Lungelo Ngamlana’s choreography is inspired by Puck’s line toward the end of Shakespeare’s play: “I am sent with broom before/ To sweep the dust behind the door.” Here the brooms are wielded by androgynous warrior-fairies in skirts and tanks draped with colored threads. Their brooms, sweeping in rhythm, raised and shimmering overhead, coming together just above the stage as if kissing, are symbols of magic that also serve as shelter or weapons. And their forceful, stomping operators seem more than capable of protecting the fairy queen or carrying out imperious Oberon’s eerily rendered countertenor commands.

“Think you have but slumbered here,” Puck admonishes the audience at the conclusion of Shakespeare’s play. In Isango’s hands, the bewitching snooze has taken less than two hours, including an intermission, but adheres closely to both the Bard’s comedy and the opera (though only portions of either are included). The music, both operatic and indigenous, is reasonably well sung and adds an aura of mystery to the comic proceedings.

Sinethemba Mdena and Pauline Malefane in "A Midsummer Night's Dream." (John Page/ArtsEmerson)
Sinethemba Mdena and Pauline Malefane in "A Midsummer Night's Dream." (John Page/ArtsEmerson)

Both Sinethemba Mdena’s Oberon and Malefane’s Titania, their arms trimmed in wings of feathers, are commanding figures (except when the latter is erotically roped to Bottom). The rustics in their ragtag suits, led by Zamile Gantana’s mountainous, preening yet innocent Bottom as they prepare their amateur wedding entertainment, are both individually and collectively funny. And the physical comedy, especially when the quartet of confused lovers forms a human tangle that seems it may never be unknotted, will amuse both young and old.

Partly sung, partly spoken and augmented with bursts of African chant and floor-slapping dance, “Dream” is less opera than music-theater piece. Not so the darker “Carmen,” which is abbreviated but through-sung. And despite a director’s note connecting the production to the prevalence of sexism and violence against women in South Africa, the production is not so site-specific as “Dream.” It is, however, powerful stuff, fiercely rooted in the seductive and ebullient emotionality of Bizet’s gorgeous, familiar music.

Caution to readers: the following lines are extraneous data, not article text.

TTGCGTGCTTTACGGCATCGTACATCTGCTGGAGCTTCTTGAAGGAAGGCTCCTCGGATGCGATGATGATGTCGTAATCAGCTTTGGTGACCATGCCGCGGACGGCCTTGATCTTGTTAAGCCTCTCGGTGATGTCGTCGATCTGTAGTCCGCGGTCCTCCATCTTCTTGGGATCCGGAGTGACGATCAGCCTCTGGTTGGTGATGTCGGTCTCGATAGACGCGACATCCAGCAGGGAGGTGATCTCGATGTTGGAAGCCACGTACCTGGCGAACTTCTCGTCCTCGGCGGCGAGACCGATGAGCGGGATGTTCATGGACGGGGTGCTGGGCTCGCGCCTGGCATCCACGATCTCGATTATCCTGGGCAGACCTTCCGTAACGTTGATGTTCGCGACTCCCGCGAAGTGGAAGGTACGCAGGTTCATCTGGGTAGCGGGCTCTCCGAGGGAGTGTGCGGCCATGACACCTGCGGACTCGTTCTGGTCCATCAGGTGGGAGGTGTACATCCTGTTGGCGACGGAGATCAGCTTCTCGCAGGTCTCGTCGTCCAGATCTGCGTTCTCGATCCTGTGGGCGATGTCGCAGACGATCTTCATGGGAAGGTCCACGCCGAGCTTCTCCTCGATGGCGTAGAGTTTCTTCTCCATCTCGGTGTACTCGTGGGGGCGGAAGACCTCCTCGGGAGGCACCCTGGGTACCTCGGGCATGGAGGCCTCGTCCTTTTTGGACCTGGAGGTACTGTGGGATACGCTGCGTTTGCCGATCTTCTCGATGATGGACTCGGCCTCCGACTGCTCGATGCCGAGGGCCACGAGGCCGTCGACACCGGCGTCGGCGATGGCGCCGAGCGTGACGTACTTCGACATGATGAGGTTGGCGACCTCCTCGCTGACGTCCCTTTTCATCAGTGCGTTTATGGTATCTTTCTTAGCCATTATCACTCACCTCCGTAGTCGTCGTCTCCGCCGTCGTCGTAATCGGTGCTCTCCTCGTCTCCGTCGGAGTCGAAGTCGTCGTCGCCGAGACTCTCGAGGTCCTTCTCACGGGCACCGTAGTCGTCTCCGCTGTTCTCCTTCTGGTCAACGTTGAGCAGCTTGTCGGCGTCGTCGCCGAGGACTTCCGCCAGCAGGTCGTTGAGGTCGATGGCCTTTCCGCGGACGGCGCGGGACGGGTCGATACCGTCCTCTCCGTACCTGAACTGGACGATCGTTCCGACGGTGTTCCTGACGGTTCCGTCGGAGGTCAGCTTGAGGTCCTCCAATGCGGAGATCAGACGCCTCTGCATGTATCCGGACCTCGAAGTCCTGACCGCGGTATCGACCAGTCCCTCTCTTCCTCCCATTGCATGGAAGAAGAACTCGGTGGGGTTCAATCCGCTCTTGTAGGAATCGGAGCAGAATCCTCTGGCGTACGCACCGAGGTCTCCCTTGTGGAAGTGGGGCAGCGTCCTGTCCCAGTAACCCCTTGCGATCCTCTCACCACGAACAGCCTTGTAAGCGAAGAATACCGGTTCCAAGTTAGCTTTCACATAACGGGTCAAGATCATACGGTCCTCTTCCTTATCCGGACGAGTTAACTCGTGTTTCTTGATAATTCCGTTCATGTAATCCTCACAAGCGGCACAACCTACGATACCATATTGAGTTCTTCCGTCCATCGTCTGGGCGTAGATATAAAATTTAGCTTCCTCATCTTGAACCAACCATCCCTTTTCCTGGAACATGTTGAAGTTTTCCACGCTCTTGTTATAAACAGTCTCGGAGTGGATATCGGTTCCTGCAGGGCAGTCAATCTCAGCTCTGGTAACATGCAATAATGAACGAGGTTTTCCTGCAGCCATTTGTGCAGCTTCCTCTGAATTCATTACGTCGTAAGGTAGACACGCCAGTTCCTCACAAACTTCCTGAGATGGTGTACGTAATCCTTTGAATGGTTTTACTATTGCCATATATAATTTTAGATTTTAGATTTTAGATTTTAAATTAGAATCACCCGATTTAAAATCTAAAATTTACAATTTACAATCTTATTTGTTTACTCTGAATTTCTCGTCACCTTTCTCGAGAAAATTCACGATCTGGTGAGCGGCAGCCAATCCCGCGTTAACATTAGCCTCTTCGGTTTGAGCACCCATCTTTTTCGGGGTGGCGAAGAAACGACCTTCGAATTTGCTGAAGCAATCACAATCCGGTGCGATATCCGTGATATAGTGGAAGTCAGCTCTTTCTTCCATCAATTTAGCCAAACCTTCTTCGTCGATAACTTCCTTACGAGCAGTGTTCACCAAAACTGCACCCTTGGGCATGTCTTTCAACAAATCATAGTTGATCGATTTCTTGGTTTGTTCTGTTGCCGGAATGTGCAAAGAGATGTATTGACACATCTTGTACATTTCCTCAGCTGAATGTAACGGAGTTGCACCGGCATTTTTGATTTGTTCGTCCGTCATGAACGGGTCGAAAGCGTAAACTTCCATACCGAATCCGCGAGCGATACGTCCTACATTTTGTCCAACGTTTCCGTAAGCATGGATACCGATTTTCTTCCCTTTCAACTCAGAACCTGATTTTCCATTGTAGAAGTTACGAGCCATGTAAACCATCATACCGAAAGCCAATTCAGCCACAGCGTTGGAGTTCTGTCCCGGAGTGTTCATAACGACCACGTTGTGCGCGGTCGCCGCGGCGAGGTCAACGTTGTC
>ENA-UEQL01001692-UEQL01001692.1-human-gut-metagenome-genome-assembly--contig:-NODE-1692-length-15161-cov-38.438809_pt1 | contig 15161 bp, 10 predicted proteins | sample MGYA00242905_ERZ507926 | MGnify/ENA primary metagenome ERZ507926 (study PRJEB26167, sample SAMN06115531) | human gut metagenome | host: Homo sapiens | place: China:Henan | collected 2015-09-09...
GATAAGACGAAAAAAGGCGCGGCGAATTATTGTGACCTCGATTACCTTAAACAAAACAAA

Yes, the soldiers who open the piece are derisive and threatening. But so are the women burped out of the cigarette factory, in their jeans and differently twisted blood-red shirts, tough if tempting cookies. As for Malefane’s substantial Carmen, she is not so much femme fatale as sexily confident earth mother (which makes sense, considering that initial conquest Don José’s first Big Love is his mom). And while she brings several layers to her rendition of the “Habanera,” one is guttural (as is her danced seduction of Don José).

Isango Ensemble in "uCarmen." (John Page/ArtsEmerson)
Isango Ensemble in "uCarmen." (John Page/ArtsEmerson)

As the resistant but hopelessly ensnared Don José, Mosiea displays a strong tenor voice on which anger and anguish sit with seemingly effortless strength. His early duet with soprano Ngejane’s Micaëla, sent to save him from Carmen’s clutches, soars — as do his later, painful attempts to bind Carmen, who has decidedly moved on, to their love. Moreover, in this stark, intimate production, the knife fight between Mosiea’s Don José and Tikolo’s commanding Escamillo is as harrowing as the latter’s “Toréador Song” is ubiquitous.

As impressive as the energy the Isango troupers bring to their performances is their versatility. When, in “uCarmen,” Ngejane’s Micaëla isn’t using her feminine wiles, more graceful if less bewitching than Carmen’s, to pull Don José back from love’s abyss, the performer can be viewed stage right manning a mean marimba. It’s hard to think Bizet and Britten would not be impressed.

Carolyn Clay was for many years the theater editor and chief drama critic for the Boston Phoenix. She is a past winner of the George Jean Nathan Award for Dramatic Criticism.

Carolyn Clay Theater Critic
Carolyn Clay, a theater critic for WBUR, was for many years theater editor and chief drama critic for the Boston Phoenix.